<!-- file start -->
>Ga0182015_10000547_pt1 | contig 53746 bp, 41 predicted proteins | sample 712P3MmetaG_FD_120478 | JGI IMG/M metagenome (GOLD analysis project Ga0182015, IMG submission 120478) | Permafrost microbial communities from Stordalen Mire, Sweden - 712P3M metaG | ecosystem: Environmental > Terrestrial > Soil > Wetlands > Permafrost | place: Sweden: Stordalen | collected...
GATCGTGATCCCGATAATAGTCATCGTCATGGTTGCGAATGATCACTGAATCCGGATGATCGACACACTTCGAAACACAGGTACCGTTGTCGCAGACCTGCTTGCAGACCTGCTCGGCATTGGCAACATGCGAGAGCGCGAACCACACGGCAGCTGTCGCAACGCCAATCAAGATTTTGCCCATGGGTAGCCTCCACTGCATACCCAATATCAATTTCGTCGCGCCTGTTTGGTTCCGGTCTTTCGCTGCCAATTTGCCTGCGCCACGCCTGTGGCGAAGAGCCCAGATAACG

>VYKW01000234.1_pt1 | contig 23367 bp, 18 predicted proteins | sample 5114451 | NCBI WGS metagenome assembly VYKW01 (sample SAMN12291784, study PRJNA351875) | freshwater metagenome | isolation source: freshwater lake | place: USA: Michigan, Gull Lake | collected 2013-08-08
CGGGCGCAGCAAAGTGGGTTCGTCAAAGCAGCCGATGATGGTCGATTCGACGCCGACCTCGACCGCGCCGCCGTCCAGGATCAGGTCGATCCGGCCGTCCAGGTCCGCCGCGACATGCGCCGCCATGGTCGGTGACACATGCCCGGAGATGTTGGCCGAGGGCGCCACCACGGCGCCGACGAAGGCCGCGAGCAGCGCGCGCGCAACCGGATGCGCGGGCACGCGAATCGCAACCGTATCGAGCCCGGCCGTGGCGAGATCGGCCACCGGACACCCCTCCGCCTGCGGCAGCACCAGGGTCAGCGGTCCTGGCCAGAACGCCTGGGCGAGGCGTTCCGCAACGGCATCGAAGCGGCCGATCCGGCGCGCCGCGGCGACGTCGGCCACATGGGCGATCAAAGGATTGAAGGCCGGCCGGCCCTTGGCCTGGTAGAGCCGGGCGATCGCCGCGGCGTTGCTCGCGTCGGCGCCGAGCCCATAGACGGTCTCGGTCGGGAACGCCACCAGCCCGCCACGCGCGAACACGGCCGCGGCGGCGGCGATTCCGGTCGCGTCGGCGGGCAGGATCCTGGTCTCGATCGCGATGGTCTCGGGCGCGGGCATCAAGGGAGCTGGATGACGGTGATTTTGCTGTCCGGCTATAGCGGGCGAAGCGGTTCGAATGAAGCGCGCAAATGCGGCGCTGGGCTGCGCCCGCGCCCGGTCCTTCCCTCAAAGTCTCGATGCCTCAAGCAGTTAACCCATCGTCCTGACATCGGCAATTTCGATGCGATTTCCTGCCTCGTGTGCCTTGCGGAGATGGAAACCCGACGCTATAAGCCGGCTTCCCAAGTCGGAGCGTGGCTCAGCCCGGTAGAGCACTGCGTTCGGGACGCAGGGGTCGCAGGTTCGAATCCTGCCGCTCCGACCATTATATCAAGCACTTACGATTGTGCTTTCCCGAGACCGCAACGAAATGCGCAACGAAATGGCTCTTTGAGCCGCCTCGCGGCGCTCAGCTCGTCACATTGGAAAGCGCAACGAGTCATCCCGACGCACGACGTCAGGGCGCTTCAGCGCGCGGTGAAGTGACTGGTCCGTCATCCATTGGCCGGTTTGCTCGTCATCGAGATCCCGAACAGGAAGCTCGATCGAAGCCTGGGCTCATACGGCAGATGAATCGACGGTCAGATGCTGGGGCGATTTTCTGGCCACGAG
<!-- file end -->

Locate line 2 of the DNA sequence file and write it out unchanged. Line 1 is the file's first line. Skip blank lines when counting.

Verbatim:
GATCGTGATCCCGATAATAGTCATCGTCATGGTTGCGAATGATCACTGAATCCGGATGATCGACACACTTCGAAACACAGGTACCGTTGTCGCAGACCTGCTTGCAGACCTGCTCGGCATTGGCAACATGCGAGAGCGCGAACCACACGGCAGCTGTCGCAACGCCAATCAAGATTTTGCCCATGGGTAGCCTCCACTGCATACCCAATATCAATTTCGTCGCGCCTGTTTGGTTCCGGTCTTTCGCTGCCAATTTGCCTGCGCCACGCCTGTGGCGAAGAGCCCAGATAACG